The Everyday Torturer By Jay S Zimmerman

Introduction: Jacob Timerman wrote and published his most well-known book, Prisoner Without A Name, Cell Without a Number (1981) recalling events in Argentina when people were disappeared for opposing the government and included his own experience of being imprisoned and tortured. This poem comes from my feelings as I tried to imagine myself in that circumstance, a circumstance that occurs all too frequently around the world when people stand in opposition to oppression.


The sound of heavy boots

They grabbed you, screaming

Dragged you

Your feet grasping at the dirt

As they pulled you

Through the garden

Leaving a trail of all those

You loved

Of the places you met for coffee

Or shopped for vegetables

They simply disappeared you


I wrote an editorial

Grieving your loss

And losses of so many others

Flowers in the ashes

And then, one late night, I too

Heard the boots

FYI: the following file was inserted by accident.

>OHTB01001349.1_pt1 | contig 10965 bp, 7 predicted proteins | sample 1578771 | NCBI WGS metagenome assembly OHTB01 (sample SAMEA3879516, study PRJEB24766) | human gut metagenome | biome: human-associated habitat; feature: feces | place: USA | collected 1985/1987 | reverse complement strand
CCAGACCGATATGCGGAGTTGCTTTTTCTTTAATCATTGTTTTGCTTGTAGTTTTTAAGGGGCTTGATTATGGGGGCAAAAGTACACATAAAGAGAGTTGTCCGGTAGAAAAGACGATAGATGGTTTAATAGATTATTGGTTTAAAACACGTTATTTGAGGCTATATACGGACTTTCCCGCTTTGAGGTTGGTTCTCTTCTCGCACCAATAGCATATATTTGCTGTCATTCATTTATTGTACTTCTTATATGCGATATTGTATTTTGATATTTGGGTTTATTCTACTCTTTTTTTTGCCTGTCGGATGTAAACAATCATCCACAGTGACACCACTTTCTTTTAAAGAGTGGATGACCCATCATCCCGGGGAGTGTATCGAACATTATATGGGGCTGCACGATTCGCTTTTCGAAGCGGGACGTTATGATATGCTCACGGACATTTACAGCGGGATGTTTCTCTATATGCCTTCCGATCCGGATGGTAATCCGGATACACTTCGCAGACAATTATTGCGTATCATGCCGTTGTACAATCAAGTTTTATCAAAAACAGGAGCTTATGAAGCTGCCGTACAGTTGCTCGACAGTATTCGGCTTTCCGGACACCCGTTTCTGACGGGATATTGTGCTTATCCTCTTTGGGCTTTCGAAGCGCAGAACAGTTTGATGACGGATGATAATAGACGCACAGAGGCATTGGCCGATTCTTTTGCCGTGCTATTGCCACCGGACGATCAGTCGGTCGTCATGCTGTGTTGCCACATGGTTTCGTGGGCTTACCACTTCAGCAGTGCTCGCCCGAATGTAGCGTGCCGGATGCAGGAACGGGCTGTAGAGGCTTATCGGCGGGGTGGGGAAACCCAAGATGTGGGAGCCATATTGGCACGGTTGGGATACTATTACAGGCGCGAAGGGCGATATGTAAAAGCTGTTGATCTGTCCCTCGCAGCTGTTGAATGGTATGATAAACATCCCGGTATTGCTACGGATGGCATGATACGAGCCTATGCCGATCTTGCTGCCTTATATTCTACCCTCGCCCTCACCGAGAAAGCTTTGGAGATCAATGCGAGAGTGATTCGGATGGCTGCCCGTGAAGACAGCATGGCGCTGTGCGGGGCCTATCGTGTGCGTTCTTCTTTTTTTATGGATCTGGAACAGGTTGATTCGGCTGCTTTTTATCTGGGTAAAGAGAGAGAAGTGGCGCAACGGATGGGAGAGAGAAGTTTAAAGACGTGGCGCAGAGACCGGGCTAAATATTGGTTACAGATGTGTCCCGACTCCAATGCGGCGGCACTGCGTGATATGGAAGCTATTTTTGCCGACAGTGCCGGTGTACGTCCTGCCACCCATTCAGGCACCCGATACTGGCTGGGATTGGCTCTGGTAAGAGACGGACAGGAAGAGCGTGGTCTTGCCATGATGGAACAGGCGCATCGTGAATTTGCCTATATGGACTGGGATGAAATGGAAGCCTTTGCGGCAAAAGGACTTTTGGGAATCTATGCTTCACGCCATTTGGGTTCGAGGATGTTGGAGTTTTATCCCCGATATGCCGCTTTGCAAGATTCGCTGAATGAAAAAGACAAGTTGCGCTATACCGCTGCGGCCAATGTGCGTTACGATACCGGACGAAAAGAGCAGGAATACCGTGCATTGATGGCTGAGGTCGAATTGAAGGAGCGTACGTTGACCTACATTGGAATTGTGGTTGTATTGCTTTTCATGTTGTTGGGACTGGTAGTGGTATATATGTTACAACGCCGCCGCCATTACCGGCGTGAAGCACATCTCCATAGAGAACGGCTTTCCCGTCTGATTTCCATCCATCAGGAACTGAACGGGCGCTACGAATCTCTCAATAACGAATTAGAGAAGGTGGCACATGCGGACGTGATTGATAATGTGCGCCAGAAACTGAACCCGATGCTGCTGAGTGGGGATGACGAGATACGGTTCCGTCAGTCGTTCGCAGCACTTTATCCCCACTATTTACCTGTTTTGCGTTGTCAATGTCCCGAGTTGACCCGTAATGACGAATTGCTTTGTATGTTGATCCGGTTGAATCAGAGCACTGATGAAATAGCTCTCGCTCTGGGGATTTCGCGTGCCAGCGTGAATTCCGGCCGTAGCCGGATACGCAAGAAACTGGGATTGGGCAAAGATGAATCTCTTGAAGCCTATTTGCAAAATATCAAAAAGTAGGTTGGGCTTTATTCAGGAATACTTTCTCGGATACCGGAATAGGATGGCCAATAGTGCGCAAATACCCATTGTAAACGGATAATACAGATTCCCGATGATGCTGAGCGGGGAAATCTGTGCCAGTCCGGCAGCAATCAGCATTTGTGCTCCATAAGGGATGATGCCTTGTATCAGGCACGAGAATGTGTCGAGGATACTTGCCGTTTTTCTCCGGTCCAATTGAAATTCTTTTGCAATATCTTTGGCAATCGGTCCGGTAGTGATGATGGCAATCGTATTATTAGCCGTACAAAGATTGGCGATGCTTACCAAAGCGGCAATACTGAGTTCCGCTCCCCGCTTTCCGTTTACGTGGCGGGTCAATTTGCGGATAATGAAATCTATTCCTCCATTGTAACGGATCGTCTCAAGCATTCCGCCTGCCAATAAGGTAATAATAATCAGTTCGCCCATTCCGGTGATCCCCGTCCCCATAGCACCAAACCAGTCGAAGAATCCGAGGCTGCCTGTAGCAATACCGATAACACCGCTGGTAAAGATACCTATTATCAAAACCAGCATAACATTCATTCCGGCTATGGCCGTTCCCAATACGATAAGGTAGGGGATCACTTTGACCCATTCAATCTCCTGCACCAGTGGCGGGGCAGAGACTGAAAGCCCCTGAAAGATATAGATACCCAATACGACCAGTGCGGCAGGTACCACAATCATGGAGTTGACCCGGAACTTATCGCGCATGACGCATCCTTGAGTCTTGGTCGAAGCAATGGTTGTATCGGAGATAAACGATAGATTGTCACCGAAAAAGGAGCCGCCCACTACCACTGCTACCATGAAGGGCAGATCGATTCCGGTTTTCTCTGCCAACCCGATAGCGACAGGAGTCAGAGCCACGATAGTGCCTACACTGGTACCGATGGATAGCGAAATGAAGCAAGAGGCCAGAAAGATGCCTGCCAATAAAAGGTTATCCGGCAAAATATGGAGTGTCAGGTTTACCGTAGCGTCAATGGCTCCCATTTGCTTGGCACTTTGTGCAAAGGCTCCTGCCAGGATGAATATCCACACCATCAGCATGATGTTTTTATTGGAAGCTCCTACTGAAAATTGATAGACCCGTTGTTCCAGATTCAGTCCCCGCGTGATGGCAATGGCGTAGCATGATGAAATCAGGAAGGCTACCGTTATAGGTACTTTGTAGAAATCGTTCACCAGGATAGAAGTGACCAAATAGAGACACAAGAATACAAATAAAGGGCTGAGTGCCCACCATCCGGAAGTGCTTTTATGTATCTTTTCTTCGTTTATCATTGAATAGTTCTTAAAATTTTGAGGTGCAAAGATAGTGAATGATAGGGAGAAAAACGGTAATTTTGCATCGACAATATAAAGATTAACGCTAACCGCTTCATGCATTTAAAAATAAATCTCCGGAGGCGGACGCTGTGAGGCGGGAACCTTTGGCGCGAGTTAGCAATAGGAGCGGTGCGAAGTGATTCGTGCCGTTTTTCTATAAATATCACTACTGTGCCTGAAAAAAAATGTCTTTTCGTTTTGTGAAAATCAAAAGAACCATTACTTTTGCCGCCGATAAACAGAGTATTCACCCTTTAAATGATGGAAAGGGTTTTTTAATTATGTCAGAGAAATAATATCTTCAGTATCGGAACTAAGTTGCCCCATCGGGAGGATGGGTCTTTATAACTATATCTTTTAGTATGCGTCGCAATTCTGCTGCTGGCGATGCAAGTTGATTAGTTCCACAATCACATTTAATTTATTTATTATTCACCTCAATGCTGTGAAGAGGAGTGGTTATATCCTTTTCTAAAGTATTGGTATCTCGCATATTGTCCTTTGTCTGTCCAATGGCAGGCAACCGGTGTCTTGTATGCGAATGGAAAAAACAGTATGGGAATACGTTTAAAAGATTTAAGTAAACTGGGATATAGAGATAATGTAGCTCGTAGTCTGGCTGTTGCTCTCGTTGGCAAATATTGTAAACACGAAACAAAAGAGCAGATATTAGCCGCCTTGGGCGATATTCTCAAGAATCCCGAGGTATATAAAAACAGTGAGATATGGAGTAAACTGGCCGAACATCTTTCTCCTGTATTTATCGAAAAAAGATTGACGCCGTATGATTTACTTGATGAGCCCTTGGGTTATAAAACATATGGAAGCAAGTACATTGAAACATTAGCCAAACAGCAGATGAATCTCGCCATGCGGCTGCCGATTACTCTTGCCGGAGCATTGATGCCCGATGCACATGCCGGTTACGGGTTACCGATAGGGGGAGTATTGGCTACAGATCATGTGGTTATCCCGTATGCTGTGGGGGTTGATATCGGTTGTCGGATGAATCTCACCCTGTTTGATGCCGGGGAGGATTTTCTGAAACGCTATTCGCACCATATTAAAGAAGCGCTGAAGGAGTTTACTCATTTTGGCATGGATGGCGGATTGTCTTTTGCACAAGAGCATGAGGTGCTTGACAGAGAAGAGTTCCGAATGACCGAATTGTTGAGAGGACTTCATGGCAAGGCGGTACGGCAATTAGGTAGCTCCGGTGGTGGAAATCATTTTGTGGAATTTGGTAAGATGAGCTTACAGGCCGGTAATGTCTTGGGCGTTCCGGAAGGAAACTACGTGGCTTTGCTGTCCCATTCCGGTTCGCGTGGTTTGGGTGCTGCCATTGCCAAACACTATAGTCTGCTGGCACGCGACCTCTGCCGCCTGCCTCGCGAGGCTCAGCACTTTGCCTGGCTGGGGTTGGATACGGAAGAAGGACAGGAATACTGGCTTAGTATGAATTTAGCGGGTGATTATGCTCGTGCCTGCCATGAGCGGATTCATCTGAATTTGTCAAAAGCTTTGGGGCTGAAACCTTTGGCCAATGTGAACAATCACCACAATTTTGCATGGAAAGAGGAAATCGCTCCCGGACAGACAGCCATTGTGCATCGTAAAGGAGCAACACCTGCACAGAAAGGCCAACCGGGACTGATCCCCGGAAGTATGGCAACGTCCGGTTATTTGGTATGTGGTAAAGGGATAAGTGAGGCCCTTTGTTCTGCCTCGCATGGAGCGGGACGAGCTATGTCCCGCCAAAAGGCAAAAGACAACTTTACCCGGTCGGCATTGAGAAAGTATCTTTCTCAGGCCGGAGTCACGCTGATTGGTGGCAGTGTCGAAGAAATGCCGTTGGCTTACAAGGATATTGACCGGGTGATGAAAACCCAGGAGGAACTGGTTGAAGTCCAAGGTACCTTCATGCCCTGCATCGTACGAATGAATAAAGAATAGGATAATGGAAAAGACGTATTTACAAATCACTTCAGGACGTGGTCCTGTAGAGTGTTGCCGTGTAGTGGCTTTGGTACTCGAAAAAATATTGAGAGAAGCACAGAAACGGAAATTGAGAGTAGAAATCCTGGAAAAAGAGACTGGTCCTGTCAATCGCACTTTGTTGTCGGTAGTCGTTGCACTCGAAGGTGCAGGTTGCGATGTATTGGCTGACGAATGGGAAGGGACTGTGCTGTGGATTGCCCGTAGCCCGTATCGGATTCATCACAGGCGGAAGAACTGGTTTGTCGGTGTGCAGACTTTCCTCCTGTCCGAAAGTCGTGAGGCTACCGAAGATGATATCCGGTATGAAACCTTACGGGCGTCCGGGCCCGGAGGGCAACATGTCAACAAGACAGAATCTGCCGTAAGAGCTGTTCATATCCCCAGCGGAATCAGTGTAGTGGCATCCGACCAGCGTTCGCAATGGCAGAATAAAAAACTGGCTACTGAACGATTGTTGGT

Crushing the flowers

As they came for me

And disappeared me


I lie here on a table


In a naked room


One small window

A light bulb

Tied down, afraid


As he whips

The bottoms of my feet

Asking questions

I cannot  and will not answer

As he pulls fingernails

Methodically, the same questions

Over and over

Tossing water on my body

Shocking my genitals


The phone rings

Through the screaming

Of my pain

I can hear him talking to his wife


I imagine her caressing voice

As he agrees to bring home

Milk and cakes

For a moment I can taste the cake

Feel her softness

I try to hold these inside

As he says “ I love you

Kiss the children for me”

hangs up the phone

And again methodically

attends to my flesh

2 thoughts on “The Everyday Torturer By Jay S Zimmerman

  1. Loved this one Jay. Years ago, I was too deeply into these pages of history and I really liked the way you bring them back. Also, this reminds me of Kashmir where “disappearance” has become a similar reality for quite some time. Mothers of Kashmir can certainly relate to those of plaza de mayo de Buenos Aires. Nunca Mas? Who says? The dirty war is not just mere history.


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